Trump Vetos Measure on DeVos Loan Rules05/30 09:19
(AP) -- President Donald Trump on Friday vetoed a measure that would have
overturned a policy that Education Secretary Betsy DeVos issued in 2019 making
it harder for students to get their loans erased after being misled by
The Senate gave final approval to the bipartisan measure in March, dealing a
rare rebuke of DeVos from the Republican-led chamber. But Trump on Friday said
DeVos' rules are better than an Obama-era policy that would have been restored
if the measure succeeded.
In issuing his veto, Trump said the rules created by former President Barack
Obama "defined educational fraud so broadly that it threatened to paralyze the
nation's system of higher education."
He added that DeVos' policy "strikes a better balance, protecting students'
rights to recover from schools that defraud them while foreclosing frivolous
lawsuits that undermine higher education and expose taxpayers to needless loss."
Democrats condemned the move and promised a House vote to override the veto.
Rep. Susie Lee, D-Nevada, who led the the bill in the House, said the fight is
"far from over."
"President Trump sent a message to the American people that he cares more
about enriching predatory schools than protecting defrauded students and
veterans," Lee said.
A statement from the Education Department thanked Trump for the veto.
"This administration is committed to protecting all students from fraud and
holding all schools accountable when they fail their students," the department
said. "This administration's rule does just that, despite false claims from
Lawmakers moved to overturn DeVos' policy through the Congressional Review
Act, which allows Congress to overturn federal rules with a simple majority of
both chambers and approval of the president.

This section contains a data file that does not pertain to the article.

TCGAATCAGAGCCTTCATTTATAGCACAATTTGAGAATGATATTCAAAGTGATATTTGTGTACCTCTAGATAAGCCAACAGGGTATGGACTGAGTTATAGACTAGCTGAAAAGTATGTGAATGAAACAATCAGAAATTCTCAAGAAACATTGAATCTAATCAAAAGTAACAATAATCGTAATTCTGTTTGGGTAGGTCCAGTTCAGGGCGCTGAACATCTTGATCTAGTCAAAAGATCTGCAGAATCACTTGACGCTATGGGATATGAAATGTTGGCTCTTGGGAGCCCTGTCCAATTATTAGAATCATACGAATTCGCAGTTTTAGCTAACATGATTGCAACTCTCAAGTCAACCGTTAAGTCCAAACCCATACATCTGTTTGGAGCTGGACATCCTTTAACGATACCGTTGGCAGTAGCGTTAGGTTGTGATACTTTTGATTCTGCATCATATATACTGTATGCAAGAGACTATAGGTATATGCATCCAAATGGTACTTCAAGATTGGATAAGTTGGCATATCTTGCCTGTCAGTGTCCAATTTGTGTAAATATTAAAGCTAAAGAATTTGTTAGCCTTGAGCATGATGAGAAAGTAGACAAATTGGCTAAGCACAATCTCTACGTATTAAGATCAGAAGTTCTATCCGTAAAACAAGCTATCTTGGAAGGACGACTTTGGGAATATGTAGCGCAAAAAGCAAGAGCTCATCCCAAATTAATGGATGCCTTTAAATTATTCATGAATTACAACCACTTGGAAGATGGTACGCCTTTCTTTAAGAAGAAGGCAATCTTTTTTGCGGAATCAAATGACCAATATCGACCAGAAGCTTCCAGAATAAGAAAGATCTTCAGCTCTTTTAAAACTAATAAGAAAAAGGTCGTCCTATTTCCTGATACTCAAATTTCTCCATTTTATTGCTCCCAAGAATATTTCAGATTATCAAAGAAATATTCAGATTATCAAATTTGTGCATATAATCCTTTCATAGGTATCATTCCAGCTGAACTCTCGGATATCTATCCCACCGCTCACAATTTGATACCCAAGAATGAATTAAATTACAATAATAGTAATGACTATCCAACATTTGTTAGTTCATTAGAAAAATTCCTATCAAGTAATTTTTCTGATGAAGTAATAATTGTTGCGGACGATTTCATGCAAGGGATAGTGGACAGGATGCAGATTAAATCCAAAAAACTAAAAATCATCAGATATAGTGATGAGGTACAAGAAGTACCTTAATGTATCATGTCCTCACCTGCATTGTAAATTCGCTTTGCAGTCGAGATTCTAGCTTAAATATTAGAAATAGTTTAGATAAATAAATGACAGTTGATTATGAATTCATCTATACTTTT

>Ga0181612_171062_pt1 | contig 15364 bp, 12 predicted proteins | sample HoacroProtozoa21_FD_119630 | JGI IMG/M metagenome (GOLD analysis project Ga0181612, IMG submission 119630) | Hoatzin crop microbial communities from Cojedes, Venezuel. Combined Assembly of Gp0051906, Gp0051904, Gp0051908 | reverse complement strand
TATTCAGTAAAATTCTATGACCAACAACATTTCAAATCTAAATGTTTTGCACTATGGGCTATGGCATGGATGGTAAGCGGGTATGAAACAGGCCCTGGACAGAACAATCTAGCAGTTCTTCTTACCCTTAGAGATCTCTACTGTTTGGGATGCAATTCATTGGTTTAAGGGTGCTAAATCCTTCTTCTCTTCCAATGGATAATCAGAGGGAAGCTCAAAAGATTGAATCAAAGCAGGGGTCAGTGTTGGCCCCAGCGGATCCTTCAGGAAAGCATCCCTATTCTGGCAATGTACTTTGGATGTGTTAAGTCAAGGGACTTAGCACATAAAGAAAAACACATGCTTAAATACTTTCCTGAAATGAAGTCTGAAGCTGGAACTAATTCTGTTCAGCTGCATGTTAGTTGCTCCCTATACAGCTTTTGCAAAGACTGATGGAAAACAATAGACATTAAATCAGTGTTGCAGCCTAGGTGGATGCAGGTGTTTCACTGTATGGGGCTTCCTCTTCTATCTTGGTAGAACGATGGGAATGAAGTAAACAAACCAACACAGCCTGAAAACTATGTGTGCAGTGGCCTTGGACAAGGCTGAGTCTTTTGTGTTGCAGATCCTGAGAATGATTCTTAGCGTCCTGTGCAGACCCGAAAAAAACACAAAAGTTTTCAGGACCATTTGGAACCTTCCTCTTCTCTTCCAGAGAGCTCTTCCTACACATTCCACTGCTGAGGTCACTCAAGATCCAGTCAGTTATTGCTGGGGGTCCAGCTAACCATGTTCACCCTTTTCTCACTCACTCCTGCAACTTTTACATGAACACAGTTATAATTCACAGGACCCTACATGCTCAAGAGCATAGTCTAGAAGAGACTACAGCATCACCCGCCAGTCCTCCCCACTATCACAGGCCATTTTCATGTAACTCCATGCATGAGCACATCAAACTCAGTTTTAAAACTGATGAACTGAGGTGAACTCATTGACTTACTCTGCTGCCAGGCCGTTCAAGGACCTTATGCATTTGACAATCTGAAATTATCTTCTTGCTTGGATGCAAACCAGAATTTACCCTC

The resolution sought to strike down DeVos' changes to a policy known as
borrower defense to repayment, which erases federal student loans for borrowers
whose colleges commit fraud.
The policy dates to the 1990s but was expanded under Obama to forgive loans
for thousands of students who went to for-profit college chains that used false
claims to get them to enroll.
When DeVos took office, though, she suspended the rules and began writing
her own, saying the Obama policy allowed too many students to get their loans
erased at the expense of taxpayers.
Her changes were opposed by borrower advocates but embraced by for-profit
colleges, who said their industry had unfairly been targeted by the Obama
DeVos' 2019 update made it harder for students to get their loans discharged
by requiring them to prove their colleges knowingly misled them and caused
personal financial harm, among other changes.
Congress' effort to reverse the rules were supported by advocates for
military veterans, who make up a major share of students at for-profit colleges.
Sen. Dick Durbin, D-Ill., who led the measure in the Senate, said the veto
hurts veterans while helping DeVos and the "fraud merchants at the for-profit
"My question to the President: in four days did you forget those flag waving
Memorial Day speeches as you vetoed a bill the veterans were begging for?"
House Speaker Nancy Pelosi said her chamber "will soon vote to overturn this
veto, which poses a grave harm to the financial security and futures of
The congressional measure was applauded by education advocates who said
DeVos' rules made it nearly impossible for defrauded students to get loans
James Kvaal, president of the Institute for College Access and Success, said
he was "crestfallen" by the veto.
"As a direct result of today's action, hundreds of thousands of students
cheated by colleges will have no way to get a fresh start," he said. "The
message to unscrupulous colleges is that there will be little or no
consequences for illegal wrongdoing."